Riyadh: Saudi women activists have called for a new day of defiance next month of the longstanding ban on women driving in the kingdom.

An online petition entitled “October 26, driving for women” had on Sunday gathered more than 5,800 signatories, as activists try again to push authorities to end the unique ban.

“I will drive on October 26,” activist Nasima Al Sada said on Sunday, saying that some 20 women are going to take part in the campaign in the kingdom’s Eastern Province.

“Many women are enthusiastic about learning to drive, or to teach other” women how to drive, she said, as many Saudi women have obtained abroad the driving licences they are denied in their homeland.

“There is not a single text in the Sharia Islamic law that prevents us (from driving). Any pretexts used to do that are based on inherited customs,” said the online petition.

“Just as revered women (at the time of the prophet) rode horses and camels, it is our right to drive cars — the mode of our modern age, unless you want us to go back to mules and horses,” the petition said.

The last day of defiance against the ban was on June, 17 2011, when few women answered a call to drive, with some stopped by police and forced to sign a pledge not to take to the wheel again.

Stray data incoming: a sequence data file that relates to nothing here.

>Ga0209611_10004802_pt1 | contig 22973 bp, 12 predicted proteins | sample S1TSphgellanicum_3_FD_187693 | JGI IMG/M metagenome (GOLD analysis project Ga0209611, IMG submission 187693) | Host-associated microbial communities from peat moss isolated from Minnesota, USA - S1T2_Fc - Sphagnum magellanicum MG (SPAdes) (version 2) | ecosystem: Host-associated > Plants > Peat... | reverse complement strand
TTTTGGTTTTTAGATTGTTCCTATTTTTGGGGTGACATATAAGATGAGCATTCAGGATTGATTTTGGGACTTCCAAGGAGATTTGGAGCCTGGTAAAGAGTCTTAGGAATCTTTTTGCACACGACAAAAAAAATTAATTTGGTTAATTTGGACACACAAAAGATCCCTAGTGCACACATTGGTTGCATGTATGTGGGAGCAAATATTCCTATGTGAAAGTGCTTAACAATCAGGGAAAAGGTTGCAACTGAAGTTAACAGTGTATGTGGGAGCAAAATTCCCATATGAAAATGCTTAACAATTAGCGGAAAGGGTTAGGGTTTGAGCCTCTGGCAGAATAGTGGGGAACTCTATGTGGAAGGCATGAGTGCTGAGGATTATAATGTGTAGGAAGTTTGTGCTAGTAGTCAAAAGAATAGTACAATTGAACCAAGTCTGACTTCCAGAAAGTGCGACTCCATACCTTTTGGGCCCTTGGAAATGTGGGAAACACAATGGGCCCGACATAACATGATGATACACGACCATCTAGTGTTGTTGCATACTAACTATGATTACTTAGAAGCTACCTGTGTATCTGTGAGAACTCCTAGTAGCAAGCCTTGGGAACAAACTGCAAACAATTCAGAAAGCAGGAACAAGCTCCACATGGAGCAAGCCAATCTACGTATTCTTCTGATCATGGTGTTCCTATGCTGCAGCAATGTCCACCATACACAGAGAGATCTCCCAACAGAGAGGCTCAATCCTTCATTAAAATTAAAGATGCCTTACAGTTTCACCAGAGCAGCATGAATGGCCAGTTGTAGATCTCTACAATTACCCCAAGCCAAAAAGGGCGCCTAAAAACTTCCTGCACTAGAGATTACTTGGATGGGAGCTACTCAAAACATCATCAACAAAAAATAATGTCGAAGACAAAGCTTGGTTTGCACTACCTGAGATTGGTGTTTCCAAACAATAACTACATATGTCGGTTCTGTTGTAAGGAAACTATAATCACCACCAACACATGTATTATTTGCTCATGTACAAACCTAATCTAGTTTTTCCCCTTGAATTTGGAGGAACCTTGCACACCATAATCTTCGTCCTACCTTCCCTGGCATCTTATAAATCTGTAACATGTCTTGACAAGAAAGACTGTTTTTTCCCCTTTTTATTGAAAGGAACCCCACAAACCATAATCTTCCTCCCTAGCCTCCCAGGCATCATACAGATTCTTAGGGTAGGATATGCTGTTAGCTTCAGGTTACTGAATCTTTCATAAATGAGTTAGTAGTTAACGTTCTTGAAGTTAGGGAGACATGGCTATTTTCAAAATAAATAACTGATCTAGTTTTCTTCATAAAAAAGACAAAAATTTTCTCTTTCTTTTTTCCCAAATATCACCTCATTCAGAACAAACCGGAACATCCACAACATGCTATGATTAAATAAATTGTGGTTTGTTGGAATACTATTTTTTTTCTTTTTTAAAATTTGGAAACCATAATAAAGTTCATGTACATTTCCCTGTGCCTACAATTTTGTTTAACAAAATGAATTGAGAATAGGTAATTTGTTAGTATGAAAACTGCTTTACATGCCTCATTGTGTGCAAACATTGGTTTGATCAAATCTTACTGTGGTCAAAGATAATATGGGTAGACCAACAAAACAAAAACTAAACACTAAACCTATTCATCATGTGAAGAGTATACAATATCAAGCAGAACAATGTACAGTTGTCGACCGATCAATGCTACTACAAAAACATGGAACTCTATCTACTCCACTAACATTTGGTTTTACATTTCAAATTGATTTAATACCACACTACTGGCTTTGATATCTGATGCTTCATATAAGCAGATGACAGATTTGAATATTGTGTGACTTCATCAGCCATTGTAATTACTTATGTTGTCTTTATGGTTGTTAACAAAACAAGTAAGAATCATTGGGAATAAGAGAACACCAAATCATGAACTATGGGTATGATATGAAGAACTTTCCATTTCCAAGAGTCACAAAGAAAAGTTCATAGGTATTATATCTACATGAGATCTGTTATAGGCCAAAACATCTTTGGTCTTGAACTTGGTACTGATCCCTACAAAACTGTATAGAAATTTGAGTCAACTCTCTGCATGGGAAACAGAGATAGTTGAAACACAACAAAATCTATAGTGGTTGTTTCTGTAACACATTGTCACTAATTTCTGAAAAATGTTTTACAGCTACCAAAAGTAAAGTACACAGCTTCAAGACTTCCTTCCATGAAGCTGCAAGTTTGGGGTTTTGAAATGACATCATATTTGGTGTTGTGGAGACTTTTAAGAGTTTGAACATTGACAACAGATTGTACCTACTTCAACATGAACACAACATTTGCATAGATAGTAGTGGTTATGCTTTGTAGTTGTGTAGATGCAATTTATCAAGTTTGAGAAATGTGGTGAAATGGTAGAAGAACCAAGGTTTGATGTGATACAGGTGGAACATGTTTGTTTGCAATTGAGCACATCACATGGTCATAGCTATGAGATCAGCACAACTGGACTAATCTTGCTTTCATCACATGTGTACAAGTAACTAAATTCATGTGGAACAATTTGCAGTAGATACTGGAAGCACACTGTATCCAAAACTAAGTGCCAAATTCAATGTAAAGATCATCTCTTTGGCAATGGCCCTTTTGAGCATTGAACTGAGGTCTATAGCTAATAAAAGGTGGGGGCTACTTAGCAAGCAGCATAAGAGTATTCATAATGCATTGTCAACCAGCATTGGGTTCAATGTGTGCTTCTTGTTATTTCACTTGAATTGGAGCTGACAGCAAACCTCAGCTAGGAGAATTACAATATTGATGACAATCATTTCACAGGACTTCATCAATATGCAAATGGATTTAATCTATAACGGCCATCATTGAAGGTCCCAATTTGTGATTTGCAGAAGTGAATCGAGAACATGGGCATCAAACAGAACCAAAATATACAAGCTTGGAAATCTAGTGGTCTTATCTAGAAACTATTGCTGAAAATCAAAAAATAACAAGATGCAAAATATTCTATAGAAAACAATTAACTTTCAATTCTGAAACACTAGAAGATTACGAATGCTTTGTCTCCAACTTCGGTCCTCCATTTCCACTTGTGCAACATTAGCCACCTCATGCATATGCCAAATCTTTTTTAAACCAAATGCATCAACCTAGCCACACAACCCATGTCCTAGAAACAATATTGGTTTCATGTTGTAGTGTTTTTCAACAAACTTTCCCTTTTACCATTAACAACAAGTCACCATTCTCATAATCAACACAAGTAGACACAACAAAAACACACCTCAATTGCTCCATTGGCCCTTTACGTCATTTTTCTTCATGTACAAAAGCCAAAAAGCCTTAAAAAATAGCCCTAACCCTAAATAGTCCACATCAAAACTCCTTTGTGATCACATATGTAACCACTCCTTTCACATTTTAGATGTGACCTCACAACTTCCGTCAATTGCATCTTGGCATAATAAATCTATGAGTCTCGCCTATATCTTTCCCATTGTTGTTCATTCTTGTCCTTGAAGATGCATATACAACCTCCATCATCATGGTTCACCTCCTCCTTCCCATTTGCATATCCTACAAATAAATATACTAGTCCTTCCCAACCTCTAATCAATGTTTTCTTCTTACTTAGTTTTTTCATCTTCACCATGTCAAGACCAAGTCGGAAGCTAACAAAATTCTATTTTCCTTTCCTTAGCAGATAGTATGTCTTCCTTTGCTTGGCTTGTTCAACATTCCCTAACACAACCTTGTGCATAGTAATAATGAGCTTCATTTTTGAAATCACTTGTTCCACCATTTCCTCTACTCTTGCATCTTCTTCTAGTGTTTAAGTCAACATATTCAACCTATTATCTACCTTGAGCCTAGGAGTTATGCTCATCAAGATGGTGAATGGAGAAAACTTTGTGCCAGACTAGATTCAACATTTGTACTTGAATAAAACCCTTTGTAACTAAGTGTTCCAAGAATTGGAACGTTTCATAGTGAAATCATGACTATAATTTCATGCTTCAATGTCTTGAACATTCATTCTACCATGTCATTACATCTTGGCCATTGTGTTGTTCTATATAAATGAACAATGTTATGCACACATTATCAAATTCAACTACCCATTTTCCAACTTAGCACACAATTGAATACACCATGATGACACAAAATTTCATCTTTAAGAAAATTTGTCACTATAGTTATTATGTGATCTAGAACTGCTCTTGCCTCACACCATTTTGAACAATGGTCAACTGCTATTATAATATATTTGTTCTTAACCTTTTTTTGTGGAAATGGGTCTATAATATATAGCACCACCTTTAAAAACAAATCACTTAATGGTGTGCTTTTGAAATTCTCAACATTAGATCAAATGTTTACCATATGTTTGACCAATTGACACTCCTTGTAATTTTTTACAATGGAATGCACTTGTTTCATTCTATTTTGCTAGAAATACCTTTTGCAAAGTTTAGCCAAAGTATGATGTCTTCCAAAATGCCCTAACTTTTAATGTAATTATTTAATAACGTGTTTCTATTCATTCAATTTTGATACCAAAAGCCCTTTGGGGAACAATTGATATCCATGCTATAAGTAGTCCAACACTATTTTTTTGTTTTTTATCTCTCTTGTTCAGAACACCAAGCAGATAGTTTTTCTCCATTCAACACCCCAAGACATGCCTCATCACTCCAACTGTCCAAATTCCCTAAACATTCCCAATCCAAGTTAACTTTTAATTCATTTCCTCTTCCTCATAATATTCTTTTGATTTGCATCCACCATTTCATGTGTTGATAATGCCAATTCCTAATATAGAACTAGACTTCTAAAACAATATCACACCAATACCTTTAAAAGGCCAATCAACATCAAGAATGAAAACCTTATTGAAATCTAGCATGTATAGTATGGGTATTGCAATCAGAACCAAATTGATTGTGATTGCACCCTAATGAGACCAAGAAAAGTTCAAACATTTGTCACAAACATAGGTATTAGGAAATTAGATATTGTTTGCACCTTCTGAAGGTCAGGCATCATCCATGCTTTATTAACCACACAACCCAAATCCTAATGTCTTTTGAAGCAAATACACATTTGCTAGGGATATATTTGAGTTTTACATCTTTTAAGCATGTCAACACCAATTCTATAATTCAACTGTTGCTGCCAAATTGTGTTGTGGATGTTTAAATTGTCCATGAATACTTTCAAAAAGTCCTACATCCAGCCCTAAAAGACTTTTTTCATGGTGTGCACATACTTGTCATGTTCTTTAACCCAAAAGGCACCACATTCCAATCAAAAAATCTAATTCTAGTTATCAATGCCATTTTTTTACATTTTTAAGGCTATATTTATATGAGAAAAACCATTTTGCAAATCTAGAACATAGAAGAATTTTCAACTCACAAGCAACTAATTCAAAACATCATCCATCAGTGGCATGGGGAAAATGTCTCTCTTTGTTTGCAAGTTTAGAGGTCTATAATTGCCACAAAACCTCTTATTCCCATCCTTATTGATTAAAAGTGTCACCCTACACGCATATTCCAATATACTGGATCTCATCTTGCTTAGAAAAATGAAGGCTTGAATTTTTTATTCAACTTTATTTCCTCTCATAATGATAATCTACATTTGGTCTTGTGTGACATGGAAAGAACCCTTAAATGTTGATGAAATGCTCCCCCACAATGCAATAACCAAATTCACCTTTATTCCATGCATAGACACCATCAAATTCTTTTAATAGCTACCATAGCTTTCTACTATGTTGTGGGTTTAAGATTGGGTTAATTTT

“I can’t drive because of the pledge I signed,” said Najla Al Hariri, who took part in the protest in 2011, expressing strong support for the new campaign.

In addition to the driving ban, Saudi Arabia imposes other major restrictions on women, including a requirement to cover from head to toe when in public.

The 2011 call, which spread through Facebook and Twitter, was the largest mass action since November 1990, when 47 Saudi women were arrested and severely punished after demonstrating in cars.

The call comes just days after London-based Saudi newspaper Al Hayat reported that the kingdom’s religious police, the Commission for the Promotion of Virtue and Prevention of Vice, had been instructed to stop pursuing female drivers.

“There is no law or specific text that allows the Commission to do it,” a source at the organisation was reported as saying.

“The arrest of women driving cars is within the powers and jurisdiction of the security authorities. The Commission applies the rules of the state and cannot go beyond them.”